Postcard from


Words by Susana Ordovás
Images by Susana Ordovás

Mexico is a country of extremes from arid deserts to lush rainforests, from a Baroque colonial-era legacy to traditional pueblo architecture. Susana Ordovás finds that this conjunction of culture and design could only arise from a country that experienced the unique history of this land.

A vast territory of staggering beauty, Mexico is a mystical land of extremes with a thousand landscapes and a rich blend of indigenous and Spanish customs. The wealth of its pre-Hispanic and colonial heritage, as well as the legacy of leading figures such as the muralist Diego Rivera, the artist Frida Kahlo and the architect Luis Barragán have been passed down from generation to generation. From Chihuahua to Chiapas, Veracruz to Acapulco, this land of contrasts includes fertile valleys, dense rain forests, sweeping deserts, volcanic mountains and deep canyons. Dotting the landscape are old colonial towns and rural villages where craftsmen still weave textiles on traditional looms and create an amazing variety of objects out of clay, tropical wood, natural fibres and lava stone – all produced by hand. Land of the the Toltecs, the Aztecs, and the Mayans, Mexico has a rich history that has fascinated travelers for centuries. The rise and fall of great civilizations, the dramatic collision and fusion of Spanish and indigenous cultures, and a revolutionary war that changed the political landscape of the country and renewed its sense of cultural uniqueness are part of its identity.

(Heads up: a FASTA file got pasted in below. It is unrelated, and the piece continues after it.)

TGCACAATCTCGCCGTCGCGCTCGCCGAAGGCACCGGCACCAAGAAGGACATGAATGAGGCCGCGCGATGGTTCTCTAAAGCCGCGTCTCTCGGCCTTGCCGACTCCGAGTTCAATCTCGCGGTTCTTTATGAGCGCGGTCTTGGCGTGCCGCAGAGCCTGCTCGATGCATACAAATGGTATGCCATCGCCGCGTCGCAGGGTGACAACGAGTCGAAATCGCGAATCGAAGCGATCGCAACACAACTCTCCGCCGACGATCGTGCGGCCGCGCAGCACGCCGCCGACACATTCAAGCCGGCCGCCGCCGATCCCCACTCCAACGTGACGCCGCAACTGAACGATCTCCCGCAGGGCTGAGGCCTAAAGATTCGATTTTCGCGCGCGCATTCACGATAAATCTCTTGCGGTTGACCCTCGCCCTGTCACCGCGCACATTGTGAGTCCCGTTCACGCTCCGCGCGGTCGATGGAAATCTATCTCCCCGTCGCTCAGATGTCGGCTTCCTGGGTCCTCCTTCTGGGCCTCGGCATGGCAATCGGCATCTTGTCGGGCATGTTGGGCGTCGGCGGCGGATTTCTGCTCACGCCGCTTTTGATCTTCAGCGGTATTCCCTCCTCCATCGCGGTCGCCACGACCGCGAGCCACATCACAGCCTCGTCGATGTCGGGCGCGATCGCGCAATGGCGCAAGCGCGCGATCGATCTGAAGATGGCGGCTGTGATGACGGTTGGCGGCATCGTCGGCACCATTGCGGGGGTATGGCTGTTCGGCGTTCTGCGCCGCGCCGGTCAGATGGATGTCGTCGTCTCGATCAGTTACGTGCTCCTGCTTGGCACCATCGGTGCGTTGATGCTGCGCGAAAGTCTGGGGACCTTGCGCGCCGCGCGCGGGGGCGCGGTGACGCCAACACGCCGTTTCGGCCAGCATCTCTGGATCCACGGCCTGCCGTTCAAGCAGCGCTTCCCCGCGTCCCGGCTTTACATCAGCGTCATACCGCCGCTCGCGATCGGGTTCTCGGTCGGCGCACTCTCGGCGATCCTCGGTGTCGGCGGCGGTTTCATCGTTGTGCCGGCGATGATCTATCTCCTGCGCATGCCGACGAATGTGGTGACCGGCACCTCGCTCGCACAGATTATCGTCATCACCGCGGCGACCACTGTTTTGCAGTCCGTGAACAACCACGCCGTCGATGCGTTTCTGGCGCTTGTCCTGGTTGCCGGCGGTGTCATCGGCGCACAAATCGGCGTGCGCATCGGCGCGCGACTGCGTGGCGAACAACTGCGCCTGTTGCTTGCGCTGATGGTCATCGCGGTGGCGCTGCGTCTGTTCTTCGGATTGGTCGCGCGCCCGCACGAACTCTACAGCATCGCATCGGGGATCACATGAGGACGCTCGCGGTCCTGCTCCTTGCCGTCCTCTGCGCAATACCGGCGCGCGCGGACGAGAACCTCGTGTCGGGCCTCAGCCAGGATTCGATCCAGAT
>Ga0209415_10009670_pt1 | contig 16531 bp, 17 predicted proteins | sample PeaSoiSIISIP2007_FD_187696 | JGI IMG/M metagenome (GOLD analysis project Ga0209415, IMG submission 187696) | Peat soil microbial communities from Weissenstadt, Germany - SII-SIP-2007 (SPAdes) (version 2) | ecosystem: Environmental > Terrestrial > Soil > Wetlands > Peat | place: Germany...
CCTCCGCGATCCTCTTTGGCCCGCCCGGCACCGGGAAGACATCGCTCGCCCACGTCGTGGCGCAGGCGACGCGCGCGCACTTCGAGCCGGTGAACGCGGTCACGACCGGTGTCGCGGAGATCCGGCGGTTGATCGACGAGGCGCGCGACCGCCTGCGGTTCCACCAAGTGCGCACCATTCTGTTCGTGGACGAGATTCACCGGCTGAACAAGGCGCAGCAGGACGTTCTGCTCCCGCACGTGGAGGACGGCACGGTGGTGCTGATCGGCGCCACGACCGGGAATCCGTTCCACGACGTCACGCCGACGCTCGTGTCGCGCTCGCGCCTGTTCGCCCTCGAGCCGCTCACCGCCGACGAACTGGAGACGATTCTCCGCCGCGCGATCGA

“Historically a well-known stop on the silver route between Zacatecas and Mexico City, San Miguel de Allende is an enchanting town named after Ignacio Allende, a hero in the movement to free Mexico from Spanish rule in the 19th Century. "

In 1519, when the Spanish arrived, they were amazed at the spectacular architecture and complex urban planning they encountered in the great city of Tenochtitlán (modern day Mexico City). The Spanish brought their own cultural baggage to the native traditions that had flourished throughout this great land, resulting in an extraordinarily rich and multi-layered design heritage that survives to this day. Over time, the indigenous people of Mexico, descendants of the great builders and sculptors of pre-Conquest eras, naturally combined their designs with decorative schemes brought from Spain (a country laden with a wealth of varied influences, with Moorish-Arabic spicing those of European descent). It was this combination that produced the vitality of the unique heritage which Mexico possesses today.

"Beyond the façade of a Mexican house or hacienda is a world of unusual beauty and character, the result of Old World tradition and a Spanish and indigenous culture."

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